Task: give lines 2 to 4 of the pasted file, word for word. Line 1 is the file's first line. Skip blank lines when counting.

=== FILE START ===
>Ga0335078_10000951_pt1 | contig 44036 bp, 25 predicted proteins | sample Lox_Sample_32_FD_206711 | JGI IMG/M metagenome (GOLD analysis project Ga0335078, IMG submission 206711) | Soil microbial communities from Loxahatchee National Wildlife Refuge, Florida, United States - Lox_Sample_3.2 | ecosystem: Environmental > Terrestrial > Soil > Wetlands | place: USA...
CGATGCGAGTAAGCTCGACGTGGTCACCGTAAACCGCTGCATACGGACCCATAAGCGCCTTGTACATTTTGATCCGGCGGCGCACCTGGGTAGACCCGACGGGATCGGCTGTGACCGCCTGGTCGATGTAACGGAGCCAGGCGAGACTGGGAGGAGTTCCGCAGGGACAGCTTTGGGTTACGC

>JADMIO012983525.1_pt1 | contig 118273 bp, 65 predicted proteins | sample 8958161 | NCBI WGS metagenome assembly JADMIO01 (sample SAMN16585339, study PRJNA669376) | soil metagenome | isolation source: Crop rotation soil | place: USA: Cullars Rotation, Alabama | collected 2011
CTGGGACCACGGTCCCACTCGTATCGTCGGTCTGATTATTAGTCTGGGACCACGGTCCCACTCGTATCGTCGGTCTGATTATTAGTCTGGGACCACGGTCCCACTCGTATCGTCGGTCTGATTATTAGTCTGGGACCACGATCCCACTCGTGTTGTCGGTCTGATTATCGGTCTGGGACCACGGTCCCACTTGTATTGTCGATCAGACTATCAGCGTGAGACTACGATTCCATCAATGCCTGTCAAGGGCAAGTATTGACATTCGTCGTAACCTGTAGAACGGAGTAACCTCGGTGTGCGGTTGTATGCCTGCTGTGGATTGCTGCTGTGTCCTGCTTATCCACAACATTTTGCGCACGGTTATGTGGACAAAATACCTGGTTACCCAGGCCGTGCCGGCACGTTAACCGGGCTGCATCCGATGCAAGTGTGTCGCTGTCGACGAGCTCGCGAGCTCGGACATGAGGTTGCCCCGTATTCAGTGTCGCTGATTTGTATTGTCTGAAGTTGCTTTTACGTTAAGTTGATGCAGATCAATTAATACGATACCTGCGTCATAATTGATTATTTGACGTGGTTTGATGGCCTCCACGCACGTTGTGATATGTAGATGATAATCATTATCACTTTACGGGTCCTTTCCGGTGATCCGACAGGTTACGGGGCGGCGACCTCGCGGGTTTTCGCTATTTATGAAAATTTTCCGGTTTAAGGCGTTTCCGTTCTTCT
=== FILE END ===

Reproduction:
CGATGCGAGTAAGCTCGACGTGGTCACCGTAAACCGCTGCATACGGACCCATAAGCGCCTTGTACATTTTGATCCGGCGGCGCACCTGGGTAGACCCGACGGGATCGGCTGTGACCGCCTGGTCGATGTAACGGAGCCAGGCGAGACTGGGAGGAGTTCCGCAGGGACAGCTTTGGGTTACGC

>JADMIO012983525.1_pt1 | contig 118273 bp, 65 predicted proteins | sample 8958161 | NCBI WGS metagenome assembly JADMIO01 (sample SAMN16585339, study PRJNA669376) | soil metagenome | isolation source: Crop rotation soil | place: USA: Cullars Rotation, Alabama | collected 2011
CTGGGACCACGGTCCCACTCGTATCGTCGGTCTGATTATTAGTCTGGGACCACGGTCCCACTCGTATCGTCGGTCTGATTATTAGTCTGGGACCACGGTCCCACTCGTATCGTCGGTCTGATTATTAGTCTGGGACCACGATCCCACTCGTGTTGTCGGTCTGATTATCGGTCTGGGACCACGGTCCCACTTGTATTGTCGATCAGACTATCAGCGTGAGACTACGATTCCATCAATGCCTGTCAAGGGCAAGTATTGACATTCGTCGTAACCTGTAGAACGGAGTAACCTCGGTGTGCGGTTGTATGCCTGCTGTGGATTGCTGCTGTGTCCTGCTTATCCACAACATTTTGCGCACGGTTATGTGGACAAAATACCTGGTTACCCAGGCCGTGCCGGCACGTTAACCGGGCTGCATCCGATGCAAGTGTGTCGCTGTCGACGAGCTCGCGAGCTCGGACATGAGGTTGCCCCGTATTCAGTGTCGCTGATTTGTATTGTCTGAAGTTGCTTTTACGTTAAGTTGATGCAGATCAATTAATACGATACCTGCGTCATAATTGATTATTTGACGTGGTTTGATGGCCTCCACGCACGTTGTGATATGTAGATGATAATCATTATCACTTTACGGGTCCTTTCCGGTGATCCGACAGGTTACGGGGCGGCGACCTCGCGGGTTTTCGCTATTTATGAAAATTTTCCGGTTTAAGGCGTTTCCGTTCTTCT